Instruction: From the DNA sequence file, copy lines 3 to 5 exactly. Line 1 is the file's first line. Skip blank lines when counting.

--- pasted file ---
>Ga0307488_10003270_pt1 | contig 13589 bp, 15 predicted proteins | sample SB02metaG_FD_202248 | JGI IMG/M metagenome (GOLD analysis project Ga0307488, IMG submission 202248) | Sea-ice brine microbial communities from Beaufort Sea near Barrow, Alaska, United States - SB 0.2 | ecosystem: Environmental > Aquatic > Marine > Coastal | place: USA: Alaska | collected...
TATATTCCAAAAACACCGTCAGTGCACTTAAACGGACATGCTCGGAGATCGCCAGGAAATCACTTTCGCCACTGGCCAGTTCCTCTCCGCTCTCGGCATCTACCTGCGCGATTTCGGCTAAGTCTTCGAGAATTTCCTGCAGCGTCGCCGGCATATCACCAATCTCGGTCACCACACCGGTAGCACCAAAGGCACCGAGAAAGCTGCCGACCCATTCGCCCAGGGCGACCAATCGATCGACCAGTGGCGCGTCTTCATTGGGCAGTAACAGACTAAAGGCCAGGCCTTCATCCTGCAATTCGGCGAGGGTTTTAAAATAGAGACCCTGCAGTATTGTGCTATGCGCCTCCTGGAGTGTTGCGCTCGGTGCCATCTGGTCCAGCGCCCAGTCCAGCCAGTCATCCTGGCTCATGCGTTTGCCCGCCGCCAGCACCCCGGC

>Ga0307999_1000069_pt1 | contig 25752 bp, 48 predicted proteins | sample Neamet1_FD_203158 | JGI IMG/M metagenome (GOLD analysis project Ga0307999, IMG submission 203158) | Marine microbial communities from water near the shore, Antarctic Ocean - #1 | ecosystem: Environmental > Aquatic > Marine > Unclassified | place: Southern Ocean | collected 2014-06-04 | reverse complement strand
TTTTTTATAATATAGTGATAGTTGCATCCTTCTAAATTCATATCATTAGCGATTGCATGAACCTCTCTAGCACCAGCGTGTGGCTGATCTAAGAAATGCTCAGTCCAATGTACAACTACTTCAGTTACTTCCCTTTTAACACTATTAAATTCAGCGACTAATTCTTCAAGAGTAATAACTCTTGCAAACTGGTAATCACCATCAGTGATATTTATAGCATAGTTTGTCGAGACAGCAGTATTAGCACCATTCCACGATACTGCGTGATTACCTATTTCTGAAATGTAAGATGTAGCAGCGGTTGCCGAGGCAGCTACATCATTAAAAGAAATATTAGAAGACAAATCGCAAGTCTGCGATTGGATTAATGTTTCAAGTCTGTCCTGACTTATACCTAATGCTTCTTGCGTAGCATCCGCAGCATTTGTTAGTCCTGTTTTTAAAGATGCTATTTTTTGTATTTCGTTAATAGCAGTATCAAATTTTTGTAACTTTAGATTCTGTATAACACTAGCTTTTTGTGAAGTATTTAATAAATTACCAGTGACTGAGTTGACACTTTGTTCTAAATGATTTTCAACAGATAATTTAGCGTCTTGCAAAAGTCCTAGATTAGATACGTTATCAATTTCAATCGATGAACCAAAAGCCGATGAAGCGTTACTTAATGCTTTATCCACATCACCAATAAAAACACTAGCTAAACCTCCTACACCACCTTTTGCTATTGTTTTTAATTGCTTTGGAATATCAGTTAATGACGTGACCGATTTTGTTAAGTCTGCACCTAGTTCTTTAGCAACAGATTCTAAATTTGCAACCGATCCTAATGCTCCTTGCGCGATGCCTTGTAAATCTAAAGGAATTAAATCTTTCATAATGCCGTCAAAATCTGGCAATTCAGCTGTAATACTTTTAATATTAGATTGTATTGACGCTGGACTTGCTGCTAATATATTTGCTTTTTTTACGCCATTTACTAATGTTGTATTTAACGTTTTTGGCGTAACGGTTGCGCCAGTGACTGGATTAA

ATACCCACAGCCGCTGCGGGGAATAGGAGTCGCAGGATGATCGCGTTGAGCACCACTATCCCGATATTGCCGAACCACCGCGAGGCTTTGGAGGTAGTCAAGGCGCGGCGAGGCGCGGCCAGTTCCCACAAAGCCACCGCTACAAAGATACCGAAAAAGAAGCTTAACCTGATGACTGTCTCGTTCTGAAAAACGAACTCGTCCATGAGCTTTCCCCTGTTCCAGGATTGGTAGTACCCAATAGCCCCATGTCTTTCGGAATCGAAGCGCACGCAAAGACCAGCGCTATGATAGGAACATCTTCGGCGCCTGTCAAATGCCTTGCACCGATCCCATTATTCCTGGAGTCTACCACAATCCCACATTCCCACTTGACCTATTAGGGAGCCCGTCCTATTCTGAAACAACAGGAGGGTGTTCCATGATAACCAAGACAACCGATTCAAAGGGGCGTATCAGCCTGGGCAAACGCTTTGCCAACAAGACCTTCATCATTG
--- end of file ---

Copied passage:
>Ga0307999_1000069_pt1 | contig 25752 bp, 48 predicted proteins | sample Neamet1_FD_203158 | JGI IMG/M metagenome (GOLD analysis project Ga0307999, IMG submission 203158) | Marine microbial communities from water near the shore, Antarctic Ocean - #1 | ecosystem: Environmental > Aquatic > Marine > Unclassified | place: Southern Ocean | collected 2014-06-04 | reverse complement strand
TTTTTTATAATATAGTGATAGTTGCATCCTTCTAAATTCATATCATTAGCGATTGCATGAACCTCTCTAGCACCAGCGTGTGGCTGATCTAAGAAATGCTCAGTCCAATGTACAACTACTTCAGTTACTTCCCTTTTAACACTATTAAATTCAGCGACTAATTCTTCAAGAGTAATAACTCTTGCAAACTGGTAATCACCATCAGTGATATTTATAGCATAGTTTGTCGAGACAGCAGTATTAGCACCATTCCACGATACTGCGTGATTACCTATTTCTGAAATGTAAGATGTAGCAGCGGTTGCCGAGGCAGCTACATCATTAAAAGAAATATTAGAAGACAAATCGCAAGTCTGCGATTGGATTAATGTTTCAAGTCTGTCCTGACTTATACCTAATGCTTCTTGCGTAGCATCCGCAGCATTTGTTAGTCCTGTTTTTAAAGATGCTATTTTTTGTATTTCGTTAATAGCAGTATCAAATTTTTGTAACTTTAGATTCTGTATAACACTAGCTTTTTGTGAAGTATTTAATAAATTACCAGTGACTGAGTTGACACTTTGTTCTAAATGATTTTCAACAGATAATTTAGCGTCTTGCAAAAGTCCTAGATTAGATACGTTATCAATTTCAATCGATGAACCAAAAGCCGATGAAGCGTTACTTAATGCTTTATCCACATCACCAATAAAAACACTAGCTAAACCTCCTACACCACCTTTTGCTATTGTTTTTAATTGCTTTGGAATATCAGTTAATGACGTGACCGATTTTGTTAAGTCTGCACCTAGTTCTTTAGCAACAGATTCTAAATTTGCAACCGATCCTAATGCTCCTTGCGCGATGCCTTGTAAATCTAAAGGAATTAAATCTTTCATAATGCCGTCAAAATCTGGCAATTCAGCTGTAATACTTTTAATATTAGATTGTATTGACGCTGGACTTGCTGCTAATATATTTGCTTTTTTTACGCCATTTACTAATGTTGTATTTAACGTTTTTGGCGTAACGGTTGCGCCAGTGACTGGATTAA

ATACCCACAGCCGCTGCGGGGAATAGGAGTCGCAGGATGATCGCGTTGAGCACCACTATCCCGATATTGCCGAACCACCGCGAGGCTTTGGAGGTAGTCAAGGCGCGGCGAGGCGCGGCCAGTTCCCACAAAGCCACCGCTACAAAGATACCGAAAAAGAAGCTTAACCTGATGACTGTCTCGTTCTGAAAAACGAACTCGTCCATGAGCTTTCCCCTGTTCCAGGATTGGTAGTACCCAATAGCCCCATGTCTTTCGGAATCGAAGCGCACGCAAAGACCAGCGCTATGATAGGAACATCTTCGGCGCCTGTCAAATGCCTTGCACCGATCCCATTATTCCTGGAGTCTACCACAATCCCACATTCCCACTTGACCTATTAGGGAGCCCGTCCTATTCTGAAACAACAGGAGGGTGTTCCATGATAACCAAGACAACCGATTCAAAGGGGCGTATCAGCCTGGGCAAACGCTTTGCCAACAAGACCTTCATCATTG